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What are Newton's laws of motion?

Paul M. Sutter is an astrophysicist at SUNY Stony Brook and the Flatiron Institute, host of Ask a Spaceman and Space Radio, and author of How to Die in Space.

There's a reason — actually, several — why Sir Isaac Newton is often considered the No. 1 scientist of all time. And while we're all forced to learn about his laws of motion and concepts of gravity in high school, we rarely get a glimpse into why his seminal work, "Philosophiae Naturalis Principia Mathematica" (or, in English, "Mathematical Principles of Natural Philosophy"), is so dang important. So let's dig in a little bit into the mind of a genius:

Stay put

Philosophers throughout time have been searching for fundamental laws, simple rules of the universe that could explain the wide and wild variety of phenomena that we see in the world around us. They had been working, and largely failing, at that task for a few millennia until Newton showed up in the late 1600s and showed them how to do it.

In "Principia," Newton laid out three simple rules of the universe. At first glance, over three hundred years later, they seem simple, intuitive, and obvious, but that's only because we've had over three hundred years to let them sink in. At the time, they were total revolutions in thought.

Video: Newton's three laws of motion explained
Related: The four fundamental forces of nature

His first law stated that objects at rest tend to stay at rest, and objects in motion tend to stay in motion. In other words, there's this thing called "inertia," which is a measure of an object's resistance to motion.

This idea was … new. Previously, most thinkers thought that individual objects had a natural inclination to either move or not move (e.g., to explain why the wind tended to blow but rocks preferred to stay put). Likewise, some objects preferred to float (like clouds) while others didn't (like people). But Newton flipped this on its head: all objects had an innate resistance to new motion, and it took a force to get them to change.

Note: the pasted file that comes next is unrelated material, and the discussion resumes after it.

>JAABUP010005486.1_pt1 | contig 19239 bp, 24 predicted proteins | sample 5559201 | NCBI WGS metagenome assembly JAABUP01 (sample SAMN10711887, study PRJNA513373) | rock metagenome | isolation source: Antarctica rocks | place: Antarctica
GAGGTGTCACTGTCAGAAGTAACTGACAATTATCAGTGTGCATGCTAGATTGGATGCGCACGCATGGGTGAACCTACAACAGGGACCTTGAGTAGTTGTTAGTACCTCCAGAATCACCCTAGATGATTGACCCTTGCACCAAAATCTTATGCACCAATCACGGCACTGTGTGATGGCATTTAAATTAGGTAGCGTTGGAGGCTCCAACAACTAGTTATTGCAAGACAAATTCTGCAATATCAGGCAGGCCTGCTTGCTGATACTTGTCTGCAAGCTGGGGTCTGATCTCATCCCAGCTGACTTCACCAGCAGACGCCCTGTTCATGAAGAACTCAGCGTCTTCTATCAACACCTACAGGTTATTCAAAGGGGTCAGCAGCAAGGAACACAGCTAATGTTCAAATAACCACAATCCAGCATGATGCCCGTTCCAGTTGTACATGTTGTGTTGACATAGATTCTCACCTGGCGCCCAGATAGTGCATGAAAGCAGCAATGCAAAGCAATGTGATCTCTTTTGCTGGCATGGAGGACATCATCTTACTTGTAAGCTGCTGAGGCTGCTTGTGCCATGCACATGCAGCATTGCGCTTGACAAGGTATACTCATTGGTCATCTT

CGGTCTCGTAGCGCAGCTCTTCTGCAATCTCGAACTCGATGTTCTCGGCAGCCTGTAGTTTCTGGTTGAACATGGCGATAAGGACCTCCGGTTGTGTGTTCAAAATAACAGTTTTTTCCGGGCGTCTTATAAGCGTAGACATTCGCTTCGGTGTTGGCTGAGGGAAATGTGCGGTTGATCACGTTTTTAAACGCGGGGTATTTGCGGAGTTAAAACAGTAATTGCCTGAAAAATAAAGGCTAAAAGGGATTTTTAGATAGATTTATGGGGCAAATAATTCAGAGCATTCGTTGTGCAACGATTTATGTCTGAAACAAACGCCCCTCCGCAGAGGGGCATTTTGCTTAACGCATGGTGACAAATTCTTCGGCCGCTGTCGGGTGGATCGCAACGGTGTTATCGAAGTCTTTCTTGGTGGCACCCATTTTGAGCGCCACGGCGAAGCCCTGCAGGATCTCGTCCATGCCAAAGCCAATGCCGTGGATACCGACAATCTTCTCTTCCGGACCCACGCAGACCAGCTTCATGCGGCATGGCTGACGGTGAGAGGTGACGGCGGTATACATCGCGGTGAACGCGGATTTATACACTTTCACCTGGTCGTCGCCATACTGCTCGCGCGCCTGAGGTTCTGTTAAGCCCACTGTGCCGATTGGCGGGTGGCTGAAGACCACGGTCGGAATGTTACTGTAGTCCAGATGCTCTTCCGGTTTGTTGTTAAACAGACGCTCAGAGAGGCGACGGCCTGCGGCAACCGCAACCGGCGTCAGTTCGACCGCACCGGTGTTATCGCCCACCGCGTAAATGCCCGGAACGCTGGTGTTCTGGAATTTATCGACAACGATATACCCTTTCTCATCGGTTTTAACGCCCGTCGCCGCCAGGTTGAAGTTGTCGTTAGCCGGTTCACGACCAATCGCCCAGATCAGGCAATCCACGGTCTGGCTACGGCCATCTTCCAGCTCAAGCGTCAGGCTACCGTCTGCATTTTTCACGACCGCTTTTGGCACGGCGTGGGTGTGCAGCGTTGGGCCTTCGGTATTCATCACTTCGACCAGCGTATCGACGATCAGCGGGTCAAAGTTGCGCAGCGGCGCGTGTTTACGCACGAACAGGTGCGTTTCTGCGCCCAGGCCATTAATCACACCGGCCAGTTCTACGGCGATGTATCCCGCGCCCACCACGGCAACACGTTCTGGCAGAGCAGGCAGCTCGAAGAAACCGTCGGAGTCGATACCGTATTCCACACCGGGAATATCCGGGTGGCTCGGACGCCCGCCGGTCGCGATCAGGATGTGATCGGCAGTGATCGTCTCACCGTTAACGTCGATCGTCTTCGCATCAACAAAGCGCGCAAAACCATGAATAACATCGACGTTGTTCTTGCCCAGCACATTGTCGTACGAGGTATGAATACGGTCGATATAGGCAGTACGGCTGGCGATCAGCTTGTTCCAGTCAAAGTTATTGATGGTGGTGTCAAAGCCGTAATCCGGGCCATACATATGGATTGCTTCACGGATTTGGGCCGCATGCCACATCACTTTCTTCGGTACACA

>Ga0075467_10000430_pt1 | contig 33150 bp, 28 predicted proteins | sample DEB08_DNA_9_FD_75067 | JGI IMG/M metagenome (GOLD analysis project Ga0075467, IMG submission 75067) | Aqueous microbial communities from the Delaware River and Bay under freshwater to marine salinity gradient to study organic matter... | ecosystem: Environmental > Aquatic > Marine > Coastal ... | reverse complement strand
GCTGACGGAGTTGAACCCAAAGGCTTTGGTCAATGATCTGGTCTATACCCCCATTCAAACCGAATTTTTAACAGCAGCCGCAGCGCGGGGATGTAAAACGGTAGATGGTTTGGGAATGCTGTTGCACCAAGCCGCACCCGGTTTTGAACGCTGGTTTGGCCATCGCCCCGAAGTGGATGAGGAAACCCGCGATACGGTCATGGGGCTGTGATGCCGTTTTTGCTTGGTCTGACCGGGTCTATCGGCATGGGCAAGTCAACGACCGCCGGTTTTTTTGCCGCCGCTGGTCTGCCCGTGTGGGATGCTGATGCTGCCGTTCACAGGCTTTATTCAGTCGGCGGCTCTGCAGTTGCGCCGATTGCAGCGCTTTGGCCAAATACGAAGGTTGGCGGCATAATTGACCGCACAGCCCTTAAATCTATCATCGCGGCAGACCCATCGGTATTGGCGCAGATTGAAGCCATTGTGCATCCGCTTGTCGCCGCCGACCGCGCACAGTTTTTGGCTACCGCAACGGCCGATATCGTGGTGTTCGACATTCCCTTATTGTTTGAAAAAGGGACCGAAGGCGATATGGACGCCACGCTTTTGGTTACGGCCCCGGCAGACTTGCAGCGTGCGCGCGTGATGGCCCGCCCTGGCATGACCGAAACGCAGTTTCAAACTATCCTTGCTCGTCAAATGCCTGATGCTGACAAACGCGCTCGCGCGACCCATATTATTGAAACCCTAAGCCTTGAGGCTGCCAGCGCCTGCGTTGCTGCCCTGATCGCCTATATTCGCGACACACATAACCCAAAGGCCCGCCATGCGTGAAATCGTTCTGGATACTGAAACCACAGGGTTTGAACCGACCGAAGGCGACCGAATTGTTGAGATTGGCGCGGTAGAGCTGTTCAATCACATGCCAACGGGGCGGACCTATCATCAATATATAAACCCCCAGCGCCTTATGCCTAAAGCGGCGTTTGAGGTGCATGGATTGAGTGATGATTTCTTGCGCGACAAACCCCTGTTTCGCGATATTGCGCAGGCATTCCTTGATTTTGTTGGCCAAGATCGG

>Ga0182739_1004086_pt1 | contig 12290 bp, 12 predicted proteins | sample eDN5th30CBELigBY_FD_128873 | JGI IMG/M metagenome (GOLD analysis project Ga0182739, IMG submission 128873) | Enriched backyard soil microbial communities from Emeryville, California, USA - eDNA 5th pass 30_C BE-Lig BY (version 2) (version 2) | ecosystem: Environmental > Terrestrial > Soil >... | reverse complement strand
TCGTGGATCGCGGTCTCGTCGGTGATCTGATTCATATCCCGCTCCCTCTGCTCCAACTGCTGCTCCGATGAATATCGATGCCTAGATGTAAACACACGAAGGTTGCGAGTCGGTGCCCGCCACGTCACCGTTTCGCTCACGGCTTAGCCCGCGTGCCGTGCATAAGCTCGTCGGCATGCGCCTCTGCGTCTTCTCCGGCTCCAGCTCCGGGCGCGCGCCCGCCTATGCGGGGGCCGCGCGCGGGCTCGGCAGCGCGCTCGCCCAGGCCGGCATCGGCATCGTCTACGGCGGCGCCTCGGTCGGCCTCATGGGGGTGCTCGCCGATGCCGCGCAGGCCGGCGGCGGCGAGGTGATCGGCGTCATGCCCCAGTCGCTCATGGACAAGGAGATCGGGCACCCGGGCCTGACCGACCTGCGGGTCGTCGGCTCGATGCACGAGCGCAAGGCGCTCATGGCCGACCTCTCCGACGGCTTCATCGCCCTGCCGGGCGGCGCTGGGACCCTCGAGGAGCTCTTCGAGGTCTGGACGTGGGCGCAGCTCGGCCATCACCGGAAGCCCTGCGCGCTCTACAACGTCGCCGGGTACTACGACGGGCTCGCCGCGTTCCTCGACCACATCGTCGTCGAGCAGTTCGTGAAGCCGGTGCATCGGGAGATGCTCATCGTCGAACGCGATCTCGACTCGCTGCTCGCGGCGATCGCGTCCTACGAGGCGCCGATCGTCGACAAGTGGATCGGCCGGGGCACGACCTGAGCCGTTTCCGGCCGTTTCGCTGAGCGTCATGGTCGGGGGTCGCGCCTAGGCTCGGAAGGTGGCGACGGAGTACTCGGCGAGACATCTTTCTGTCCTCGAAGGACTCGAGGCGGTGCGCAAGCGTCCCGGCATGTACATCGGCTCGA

A little push

Speaking of forces, that was Newton's second law: forces applied to an object give them acceleration, with the amount of acceleration dependent on the object's mass. This, too, went against the prevailing wisdom, which thought that forces applied to an object gave them velocity. This is partly true, because acceleration is a change of velocity, but it misses the bigger picture that Newton was going after. Once accelerated to a certain velocity, an object will maintain that velocity unless and until a new force is applied to speed it up or slow it down.

Related: Watch an astronaut test newton's second law of motion in space

Newton's second law is really the law of conservation of momentum written in another way. Objects will maintain their momentum until a force is applied, and that force will change their momentum. All interactions between objects (e.g., collisions, bumps, knocks, smashes and so on) will preserve the total amount of momentum between them. 

If you've never met momentum conservation before, you should know that this concept is a cornerstone of every single branch of physics. Seriously, all of it: general and special relativity, quantum mechanics, thermodynamics, particle physics and so on. They all rest and rely on conservation of momentum to guide them. All of modern physics boils down, at the very deepest levels, to expressing conservation of momentum in different scenarios.